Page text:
Section 1.501(c)(3)-1(c)(2) of the regulations provides that an organization is not operated exclusively for one or more exempt purposes if its net earnings inure in whole or in part to the benefit of private shareholders or individuals as defined in Section 1.501(a)-1(c).

Section 1.501(c)(3)-1(d)(1)(ii) of the regulations provides that an exempt organization must serve a public rather than a private interest. The organization must demonstrate that it is not organized or operated to benefit private interests such as "designated individuals, the creator or his family, shareholders of the organization, or persons controlled, directly or indirectly, by such private interests." Thus, if an organization is operated to benefit private interests rather than for public purposes, or is operated so that there is prohibited inurement of earnings to the benefit of private shareholders or individuals, it may not retain its exempt status.

Revenue Procedure 2014-9, Section 4.01, provides that the Internal Revenue Service will recognize the tax-exempt status of an organization only if its application and supporting documents establish that it meets the particular requirements of the section under which exemption from federal income tax is claimed. Section 4.03 provides that exempt status may be recognized in advance of the organization's operations if its proposed operations are described in sufficient detail to permit a conclusion that it will clearly meet the particular requirements for exemption pursuant to the section of the Code under which exemption is claimed. Section 4.03(2) states that the organization must fully describe all of the activities in which it expects to engage, including the standards, criteria, procedures or other means adopted or planned for carrying out the activities, the anticipated sources of receipts, and the nature of contemplated expenditures.

In Western Catholic Church v. Commissioner, 73 T.C. 196 (1979), the Tax Court held that although separate requirements, the "private inurement" test and the "operated exclusively for exempt purposes" test often overlap substantially. The petitioner's only activities were some individual counseling and distribution of a few grants to needy individuals. The petitioner's failure to keep adequate records and its manner of operation made it impossible to trace the money completely, but the court found it clear that money passed back and forth between petitioner and its director and his for-profit businesses. The Court Held that petitioner had not shown it was operated exclusively for exempt purposes or the no part of its earnings inured to the benefit of its officer.

In Basic Bible Church v. Commissioner, 74 T.C. 846 (1980), the Sixth Circuit court found that although the organization did serve religious and charitable purposes, it existed to serve the private benefit of its founders, and thus failed the operational test of section 501(c)(3). Control over financial affairs by the founder created an opportunity for abuse and thus the need to be open and candid, which the applicant failed to do.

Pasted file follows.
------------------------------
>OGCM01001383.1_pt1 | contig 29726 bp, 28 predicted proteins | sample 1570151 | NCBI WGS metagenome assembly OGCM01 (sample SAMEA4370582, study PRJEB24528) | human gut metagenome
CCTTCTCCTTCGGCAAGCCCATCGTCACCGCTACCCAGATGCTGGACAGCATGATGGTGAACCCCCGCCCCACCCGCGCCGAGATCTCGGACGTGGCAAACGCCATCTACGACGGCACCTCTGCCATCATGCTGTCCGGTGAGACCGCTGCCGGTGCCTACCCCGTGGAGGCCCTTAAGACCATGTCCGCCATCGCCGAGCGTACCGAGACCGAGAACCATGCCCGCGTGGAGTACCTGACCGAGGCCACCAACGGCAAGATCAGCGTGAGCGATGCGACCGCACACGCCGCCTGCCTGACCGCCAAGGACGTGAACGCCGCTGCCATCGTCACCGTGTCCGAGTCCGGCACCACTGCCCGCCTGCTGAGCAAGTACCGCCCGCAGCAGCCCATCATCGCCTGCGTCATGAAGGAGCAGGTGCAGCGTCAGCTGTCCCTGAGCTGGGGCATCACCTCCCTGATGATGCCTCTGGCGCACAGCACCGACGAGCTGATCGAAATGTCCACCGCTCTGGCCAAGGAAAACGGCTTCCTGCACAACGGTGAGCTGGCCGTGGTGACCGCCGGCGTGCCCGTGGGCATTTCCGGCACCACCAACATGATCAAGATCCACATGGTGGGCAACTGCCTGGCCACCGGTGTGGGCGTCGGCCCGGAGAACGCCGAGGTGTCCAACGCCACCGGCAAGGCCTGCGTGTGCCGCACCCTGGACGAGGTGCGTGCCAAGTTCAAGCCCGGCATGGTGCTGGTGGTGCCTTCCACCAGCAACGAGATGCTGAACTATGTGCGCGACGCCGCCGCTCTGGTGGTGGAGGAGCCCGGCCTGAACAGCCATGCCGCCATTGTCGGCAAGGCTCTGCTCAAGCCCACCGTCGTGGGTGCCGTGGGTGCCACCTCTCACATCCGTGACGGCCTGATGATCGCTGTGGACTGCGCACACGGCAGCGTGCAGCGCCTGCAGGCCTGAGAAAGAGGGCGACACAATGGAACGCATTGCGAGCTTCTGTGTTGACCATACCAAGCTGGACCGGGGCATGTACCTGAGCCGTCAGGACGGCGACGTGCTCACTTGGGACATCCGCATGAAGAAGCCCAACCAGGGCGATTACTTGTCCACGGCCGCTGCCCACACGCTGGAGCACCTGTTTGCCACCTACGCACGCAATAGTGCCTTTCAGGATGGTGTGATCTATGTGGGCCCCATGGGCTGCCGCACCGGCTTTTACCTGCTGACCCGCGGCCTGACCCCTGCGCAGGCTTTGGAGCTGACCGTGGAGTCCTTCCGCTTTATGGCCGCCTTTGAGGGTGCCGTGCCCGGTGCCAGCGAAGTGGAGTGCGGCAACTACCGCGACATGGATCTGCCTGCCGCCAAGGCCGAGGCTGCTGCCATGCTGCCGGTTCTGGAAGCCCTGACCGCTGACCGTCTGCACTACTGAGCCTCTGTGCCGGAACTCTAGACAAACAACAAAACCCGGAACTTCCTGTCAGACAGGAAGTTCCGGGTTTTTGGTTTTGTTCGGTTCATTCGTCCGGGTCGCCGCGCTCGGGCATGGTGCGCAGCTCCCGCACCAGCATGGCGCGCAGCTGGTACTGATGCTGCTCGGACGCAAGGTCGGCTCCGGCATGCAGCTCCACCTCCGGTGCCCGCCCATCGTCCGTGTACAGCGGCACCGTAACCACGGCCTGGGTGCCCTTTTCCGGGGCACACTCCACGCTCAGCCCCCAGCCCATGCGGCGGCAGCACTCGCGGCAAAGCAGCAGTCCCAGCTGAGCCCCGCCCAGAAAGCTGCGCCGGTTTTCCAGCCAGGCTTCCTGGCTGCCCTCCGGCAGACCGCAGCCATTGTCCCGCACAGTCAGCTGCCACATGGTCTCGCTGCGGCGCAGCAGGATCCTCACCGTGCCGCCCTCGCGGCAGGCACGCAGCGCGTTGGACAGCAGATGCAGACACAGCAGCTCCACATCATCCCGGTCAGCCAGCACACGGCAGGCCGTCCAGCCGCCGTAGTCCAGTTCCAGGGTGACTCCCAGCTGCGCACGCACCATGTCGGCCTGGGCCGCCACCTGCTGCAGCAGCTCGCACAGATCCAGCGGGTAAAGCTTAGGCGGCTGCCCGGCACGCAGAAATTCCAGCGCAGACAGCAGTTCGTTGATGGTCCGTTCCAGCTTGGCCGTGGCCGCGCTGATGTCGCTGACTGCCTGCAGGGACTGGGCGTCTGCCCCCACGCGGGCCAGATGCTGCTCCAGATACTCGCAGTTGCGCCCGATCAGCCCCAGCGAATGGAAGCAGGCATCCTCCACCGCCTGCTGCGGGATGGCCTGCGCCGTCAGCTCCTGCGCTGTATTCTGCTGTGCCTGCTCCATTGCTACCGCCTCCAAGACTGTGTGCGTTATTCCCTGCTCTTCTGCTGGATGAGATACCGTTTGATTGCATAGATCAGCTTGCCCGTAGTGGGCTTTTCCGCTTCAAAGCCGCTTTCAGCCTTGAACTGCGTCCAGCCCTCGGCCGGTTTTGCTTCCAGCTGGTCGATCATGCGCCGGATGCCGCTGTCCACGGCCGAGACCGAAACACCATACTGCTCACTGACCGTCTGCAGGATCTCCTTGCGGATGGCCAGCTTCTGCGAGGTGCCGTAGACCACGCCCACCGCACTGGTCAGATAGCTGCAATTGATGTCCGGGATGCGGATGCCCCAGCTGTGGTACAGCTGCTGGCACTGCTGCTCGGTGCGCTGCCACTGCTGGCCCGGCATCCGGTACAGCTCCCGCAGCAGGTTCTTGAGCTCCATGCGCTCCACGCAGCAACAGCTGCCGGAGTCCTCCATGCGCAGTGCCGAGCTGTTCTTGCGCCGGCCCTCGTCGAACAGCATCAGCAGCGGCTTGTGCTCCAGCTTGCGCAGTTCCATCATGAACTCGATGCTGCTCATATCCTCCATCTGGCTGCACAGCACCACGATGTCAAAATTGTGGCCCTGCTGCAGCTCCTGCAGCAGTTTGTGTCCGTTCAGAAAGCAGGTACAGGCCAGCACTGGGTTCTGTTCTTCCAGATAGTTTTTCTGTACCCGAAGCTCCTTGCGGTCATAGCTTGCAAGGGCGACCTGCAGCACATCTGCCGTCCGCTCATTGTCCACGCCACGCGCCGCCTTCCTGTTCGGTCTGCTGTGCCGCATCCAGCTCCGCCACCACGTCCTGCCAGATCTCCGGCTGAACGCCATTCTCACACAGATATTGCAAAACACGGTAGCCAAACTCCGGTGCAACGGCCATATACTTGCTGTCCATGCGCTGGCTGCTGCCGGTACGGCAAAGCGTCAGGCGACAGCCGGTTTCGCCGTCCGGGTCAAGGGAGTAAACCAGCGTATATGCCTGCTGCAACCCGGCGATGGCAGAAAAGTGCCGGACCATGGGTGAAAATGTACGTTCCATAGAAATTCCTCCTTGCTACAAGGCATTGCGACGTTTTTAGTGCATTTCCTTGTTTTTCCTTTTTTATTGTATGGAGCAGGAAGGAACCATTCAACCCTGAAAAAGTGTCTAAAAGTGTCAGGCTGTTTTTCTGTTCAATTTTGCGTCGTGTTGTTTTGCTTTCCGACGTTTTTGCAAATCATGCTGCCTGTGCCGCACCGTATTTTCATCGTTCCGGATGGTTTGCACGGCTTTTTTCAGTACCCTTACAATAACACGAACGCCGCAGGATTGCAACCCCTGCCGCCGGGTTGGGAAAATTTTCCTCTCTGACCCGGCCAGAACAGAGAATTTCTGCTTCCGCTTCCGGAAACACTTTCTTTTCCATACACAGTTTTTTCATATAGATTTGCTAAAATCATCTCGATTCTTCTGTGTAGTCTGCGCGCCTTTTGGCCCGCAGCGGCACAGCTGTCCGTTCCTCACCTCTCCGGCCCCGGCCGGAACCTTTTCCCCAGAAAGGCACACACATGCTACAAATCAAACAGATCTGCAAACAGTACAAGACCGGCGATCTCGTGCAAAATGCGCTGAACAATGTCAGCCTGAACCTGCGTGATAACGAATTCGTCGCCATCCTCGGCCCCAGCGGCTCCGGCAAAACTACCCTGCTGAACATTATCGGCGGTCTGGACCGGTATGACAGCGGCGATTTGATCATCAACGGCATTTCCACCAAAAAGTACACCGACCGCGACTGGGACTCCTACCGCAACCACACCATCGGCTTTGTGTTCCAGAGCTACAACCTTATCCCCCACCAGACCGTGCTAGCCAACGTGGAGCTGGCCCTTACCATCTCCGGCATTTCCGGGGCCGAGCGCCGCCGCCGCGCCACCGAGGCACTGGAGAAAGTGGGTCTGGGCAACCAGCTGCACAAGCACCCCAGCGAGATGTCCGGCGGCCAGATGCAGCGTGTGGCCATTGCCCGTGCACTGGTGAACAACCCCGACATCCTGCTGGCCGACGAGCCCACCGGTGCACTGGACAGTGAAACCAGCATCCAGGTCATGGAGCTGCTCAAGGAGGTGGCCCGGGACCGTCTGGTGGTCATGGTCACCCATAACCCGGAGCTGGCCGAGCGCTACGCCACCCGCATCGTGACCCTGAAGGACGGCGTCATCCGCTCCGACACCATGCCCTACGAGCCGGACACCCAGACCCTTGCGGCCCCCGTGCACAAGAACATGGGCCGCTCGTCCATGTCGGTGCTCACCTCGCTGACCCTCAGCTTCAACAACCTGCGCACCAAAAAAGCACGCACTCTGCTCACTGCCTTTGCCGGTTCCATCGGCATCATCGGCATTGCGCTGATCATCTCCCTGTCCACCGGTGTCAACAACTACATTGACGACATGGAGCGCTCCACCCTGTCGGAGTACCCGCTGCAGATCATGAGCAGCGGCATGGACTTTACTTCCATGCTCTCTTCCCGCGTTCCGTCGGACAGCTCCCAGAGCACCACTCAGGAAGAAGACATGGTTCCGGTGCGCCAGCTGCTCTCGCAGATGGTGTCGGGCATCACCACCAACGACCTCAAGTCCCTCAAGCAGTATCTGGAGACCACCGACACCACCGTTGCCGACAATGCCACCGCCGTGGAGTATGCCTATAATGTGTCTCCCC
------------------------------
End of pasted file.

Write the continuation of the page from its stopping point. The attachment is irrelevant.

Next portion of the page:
APPLICATION OF LAW


You are not as described in Section 501(c)(3) of the Code because you are not organized and operated for charitable purposes.

You are not as described in Section 1.501(c)(3)-1(a)(1) of the Income Tax Regulations because you fail the operational test.

You do not meet the requirements in Sections 1.501(c)(3)-1(b)(1)(i) of the Income Tax Regulations. Your formation document does not limit your purposes as required in Section 501(c)(3) of the Code; in addition, your formation document does not have a dissolution provision as required by Section 1.501(c)(3)-1(b)(4), which also causes you to fail the organizational test.

You are not described in Section 1.501(c)(3)-1(c)(2) of the Regulations because you are not operated exclusively for exempt purposes since your net earnings inure to the benefit of private shareholders or individuals as defined in Section 1.501(a)-1(c). This is evidenced by the fact you are structured as a family business with B and D as 50% owners. Individuals holding an ownership interest in you inures to their benefit.

You are not as described in Section 1.501(c)(3)-1(d)(1)(ii) of the Regulations because you are serving the private interests of B and D. This is indicated by the following:

  • The Bylaws state B and D are your owners;
  • The owners shall have the right to appoint three members to the corporate board;
  • The Bylaws state that until a board of directors is appointed all decisions and legal affairs will be handled by the owners;
  • Even after the board is formed, all funds and major transactions must be approved in writing by your owners;
  • Payroll checks, fund transfers and real estate purchases must be approved by the owners and checks initiated and signed by the owners unless otherwise stated.